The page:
Students must also wear their official ID badges on a lanyard around their neck. The bar-coded badges serve several purposes; they not only serve as identification but are used to pay for school lunches and to check out library books. Parents can fund the child's account using the online service PayPal, and can add money instantly or check their balance at any time.
"Spirit shirts," which are any collared shirt decorated with the school's name or colors, are allowed, and spirit T-shirts are allowed on special occasions.
No open-toed shoes are allowed, although that policy may be re-considered.
Like Central, Cleveland allows special "dress-down" days as fund-raisers and for special occasions. Also, students who earn a T-shirt from the Jostens "Renaissance" recognition program are allowed to wear it any day, and as the school year winds down seniors are allowed to wear their official commemorative class T-shirt.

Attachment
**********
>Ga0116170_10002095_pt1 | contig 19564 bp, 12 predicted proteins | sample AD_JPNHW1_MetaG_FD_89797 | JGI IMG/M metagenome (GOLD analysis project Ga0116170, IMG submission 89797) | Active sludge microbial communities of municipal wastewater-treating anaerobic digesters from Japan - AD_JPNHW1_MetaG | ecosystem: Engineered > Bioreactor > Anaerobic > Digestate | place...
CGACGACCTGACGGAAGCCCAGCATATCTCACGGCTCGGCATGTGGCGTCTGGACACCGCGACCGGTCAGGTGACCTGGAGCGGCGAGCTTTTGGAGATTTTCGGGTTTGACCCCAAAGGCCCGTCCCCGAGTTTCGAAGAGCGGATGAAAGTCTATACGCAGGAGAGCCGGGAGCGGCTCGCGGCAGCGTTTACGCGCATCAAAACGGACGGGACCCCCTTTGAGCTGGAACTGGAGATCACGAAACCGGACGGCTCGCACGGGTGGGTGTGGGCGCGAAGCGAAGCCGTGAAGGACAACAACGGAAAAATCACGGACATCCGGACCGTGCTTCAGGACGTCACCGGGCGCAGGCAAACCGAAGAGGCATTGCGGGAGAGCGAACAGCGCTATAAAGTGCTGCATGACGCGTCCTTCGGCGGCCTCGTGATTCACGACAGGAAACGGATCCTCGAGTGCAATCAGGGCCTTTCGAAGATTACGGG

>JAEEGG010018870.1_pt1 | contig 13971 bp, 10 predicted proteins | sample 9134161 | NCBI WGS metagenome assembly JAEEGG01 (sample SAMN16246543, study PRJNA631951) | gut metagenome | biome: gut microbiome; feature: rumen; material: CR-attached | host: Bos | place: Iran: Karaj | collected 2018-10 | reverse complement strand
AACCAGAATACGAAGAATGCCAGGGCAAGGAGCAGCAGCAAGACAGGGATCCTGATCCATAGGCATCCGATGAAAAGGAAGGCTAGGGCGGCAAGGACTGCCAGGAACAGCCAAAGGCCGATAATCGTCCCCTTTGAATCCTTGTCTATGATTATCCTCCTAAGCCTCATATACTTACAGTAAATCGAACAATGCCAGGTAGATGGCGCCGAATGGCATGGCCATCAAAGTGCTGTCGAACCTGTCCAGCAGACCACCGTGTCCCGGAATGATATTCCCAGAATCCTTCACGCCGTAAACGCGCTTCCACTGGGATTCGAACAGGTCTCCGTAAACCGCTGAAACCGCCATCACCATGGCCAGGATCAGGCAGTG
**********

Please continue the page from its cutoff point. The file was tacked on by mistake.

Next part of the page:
Rockholt said one key to the success of the program is getting teachers to enforce it consistently. At times, he's seen a student during second period wearing disallowed clothing and has tracked down that student's first-period teacher to ask why.
"Getting the teacher to enforce it is the hard part," said Rockholt, and ensuring consistent enforcement from one classroom to the next.
But Rockholt said enforcement must be done with a gentle hand. Calling a student out or embarrassing the student is counterproductive.
"If you give them a chance to comply gracefully," said Rockholt, "99 percent of the time they will."
Several students who passed through the Cleveland library while Rockholt was talking to the Bedford County delegation were asked about what they would change if they could. The students said they wish they could wear jeans and flip-flops.